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Tips & Tactics for Fly Fishing Winter Tailwaters
Tailwaters can be most simply defined as the waters immediately downstream of a hydraulic structure, such as a dam or culvert. For those of us that don't consider 8 - 9 months of beautiful sunny weather as sufficient to satisfy our urge to fish, tailwaters offer some excellent winter action! The Blue River below Dillon Reservoir, the Frying Pan River below Ruedi Reservoir, and the Taylor River below the dam are legendary for the size and vigor of their trout. Before we get into how to fish for these winter tailwater monsters, let's discuss why these waters are so productive and offer such consistent action.
The health and dynamic nature of tailwaters are intimately connected to the reservoirs above them. Lakes and reservoirs are the beneficiaries of nutrients and food drawn from the entire watershed and region. Rivers, creeks, and drainages around the lake feed a steady supply of nutrient-rich soil, leaves, and woody material into the basin which are eagerly consumed by aquatic invertebrates. These large chironomids, mysis shrimp, and scud are like bacon cheeseburgers to trout! Keeping with the fast food analogy, the dam acts like a drive-through window out of which these protein-rich invertebrates are poured into the tailwater and the waiting mouths of trout. It is the combination of food coming out of the reservoirs and those emerging from the river that create these tailwater monsters of our dreams.
Each fall, as the mercury begins to drop, reservoir waters cool and undergo the process of turnover. During turnover, the water within the reservoir flips, with a layer of cooler water forming along the surface while warmer water settles in a layer along the bottom of the reservoir. The majority of dams above trophy tailwaters release water from the bottom of the reservoir, which is the second key to the productivity and consistency of these fisheries. In addition to keeping ice from forming for miles below the dam, the unseasonably warm water pouring from the reservoir creates quite the stir among the river invertebrates. Many invertebrates within the river (particularly midges and a few small mayfly species) are prompted by the warm water to begin their emergence. It is not uncommon to see modest midge hatches on a sunny February afternoon, or even a few blue wing olives working to rise from the water with snow still covering the banks. While the cool air temperatures make these emergences short-lived, the ability to fish a dry in the winter is a rare treat, and worth a trip to the nearest tailwater!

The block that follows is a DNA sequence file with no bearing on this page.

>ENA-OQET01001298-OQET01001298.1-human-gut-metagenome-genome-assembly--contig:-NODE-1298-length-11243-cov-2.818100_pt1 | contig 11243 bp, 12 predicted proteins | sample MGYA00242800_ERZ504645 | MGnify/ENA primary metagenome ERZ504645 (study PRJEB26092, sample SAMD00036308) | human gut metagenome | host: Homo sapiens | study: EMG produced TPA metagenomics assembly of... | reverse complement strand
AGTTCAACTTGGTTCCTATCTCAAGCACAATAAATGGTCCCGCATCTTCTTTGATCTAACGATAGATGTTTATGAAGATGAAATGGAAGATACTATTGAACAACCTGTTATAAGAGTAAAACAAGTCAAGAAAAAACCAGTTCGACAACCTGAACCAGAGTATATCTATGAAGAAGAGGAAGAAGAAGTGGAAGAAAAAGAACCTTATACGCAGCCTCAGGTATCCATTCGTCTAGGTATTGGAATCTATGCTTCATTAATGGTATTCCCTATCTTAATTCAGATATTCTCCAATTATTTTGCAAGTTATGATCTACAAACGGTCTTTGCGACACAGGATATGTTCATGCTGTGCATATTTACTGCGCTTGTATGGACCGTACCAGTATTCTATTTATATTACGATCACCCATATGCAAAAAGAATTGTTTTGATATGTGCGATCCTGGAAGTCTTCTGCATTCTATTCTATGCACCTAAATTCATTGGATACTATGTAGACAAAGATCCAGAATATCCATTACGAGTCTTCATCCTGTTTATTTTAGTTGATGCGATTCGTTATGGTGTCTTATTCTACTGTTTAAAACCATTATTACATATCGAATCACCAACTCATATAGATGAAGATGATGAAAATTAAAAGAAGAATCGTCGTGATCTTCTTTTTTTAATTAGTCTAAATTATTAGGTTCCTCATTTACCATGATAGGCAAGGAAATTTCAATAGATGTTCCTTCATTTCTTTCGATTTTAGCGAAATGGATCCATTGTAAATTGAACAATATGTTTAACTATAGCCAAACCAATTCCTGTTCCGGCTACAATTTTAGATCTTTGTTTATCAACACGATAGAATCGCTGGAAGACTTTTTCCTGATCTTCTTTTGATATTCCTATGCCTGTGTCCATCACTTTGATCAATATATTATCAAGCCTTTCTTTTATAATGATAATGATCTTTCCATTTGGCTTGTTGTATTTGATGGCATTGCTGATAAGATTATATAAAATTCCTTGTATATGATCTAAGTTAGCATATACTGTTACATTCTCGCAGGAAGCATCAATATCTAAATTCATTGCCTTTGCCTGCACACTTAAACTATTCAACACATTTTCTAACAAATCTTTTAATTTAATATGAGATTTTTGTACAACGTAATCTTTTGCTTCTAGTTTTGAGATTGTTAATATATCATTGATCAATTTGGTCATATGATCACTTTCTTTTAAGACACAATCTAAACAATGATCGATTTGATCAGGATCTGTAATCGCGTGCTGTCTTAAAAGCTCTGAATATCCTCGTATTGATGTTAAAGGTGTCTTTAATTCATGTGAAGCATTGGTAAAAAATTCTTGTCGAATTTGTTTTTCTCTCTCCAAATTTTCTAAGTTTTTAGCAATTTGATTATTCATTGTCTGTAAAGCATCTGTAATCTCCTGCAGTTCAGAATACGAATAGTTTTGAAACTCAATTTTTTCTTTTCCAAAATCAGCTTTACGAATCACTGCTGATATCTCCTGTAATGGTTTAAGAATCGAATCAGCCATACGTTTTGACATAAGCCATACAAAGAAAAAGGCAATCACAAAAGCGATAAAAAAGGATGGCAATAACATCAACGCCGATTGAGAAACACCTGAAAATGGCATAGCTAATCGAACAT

Winter tailwater fishing is dominated by midges. While there are still a few resident stonefly nymphs and small mayfly nymphs present, midge larva, pupa, and emergers from sizes 20 - 26 are going to be your best bet. Fish under an indicator with BB type split shots to bring these small offerings into the tight feeding lanes of the lethargic winter trout. Black, grey, and wine colored flies with a little flash from bead, wire, or backing will help to make your fly stand out from the naturals and seduce the strike. Be safe on the water and I hope to see you on the tailwaters this winter!